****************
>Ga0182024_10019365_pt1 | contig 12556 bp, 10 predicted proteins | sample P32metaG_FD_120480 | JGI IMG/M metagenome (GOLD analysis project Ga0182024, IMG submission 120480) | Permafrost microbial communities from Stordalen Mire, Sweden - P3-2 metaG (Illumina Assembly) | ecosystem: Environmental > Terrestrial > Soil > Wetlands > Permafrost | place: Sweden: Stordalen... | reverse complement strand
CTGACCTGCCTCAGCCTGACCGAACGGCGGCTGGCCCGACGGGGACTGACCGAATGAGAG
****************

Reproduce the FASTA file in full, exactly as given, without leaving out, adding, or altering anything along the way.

>Ga0182024_10019365_pt1 | contig 12556 bp, 10 predicted proteins | sample P32metaG_FD_120480 | JGI IMG/M metagenome (GOLD analysis project Ga0182024, IMG submission 120480) | Permafrost microbial communities from Stordalen Mire, Sweden - P3-2 metaG (Illumina Assembly) | ecosystem: Environmental > Terrestrial > Soil > Wetlands > Permafrost | place: Sweden: Stordalen... | reverse complement strand
CTGACCTGCCTCAGCCTGACCGAACGGCGGCTGGCCCGACGGGGACTGACCGAATGAGAG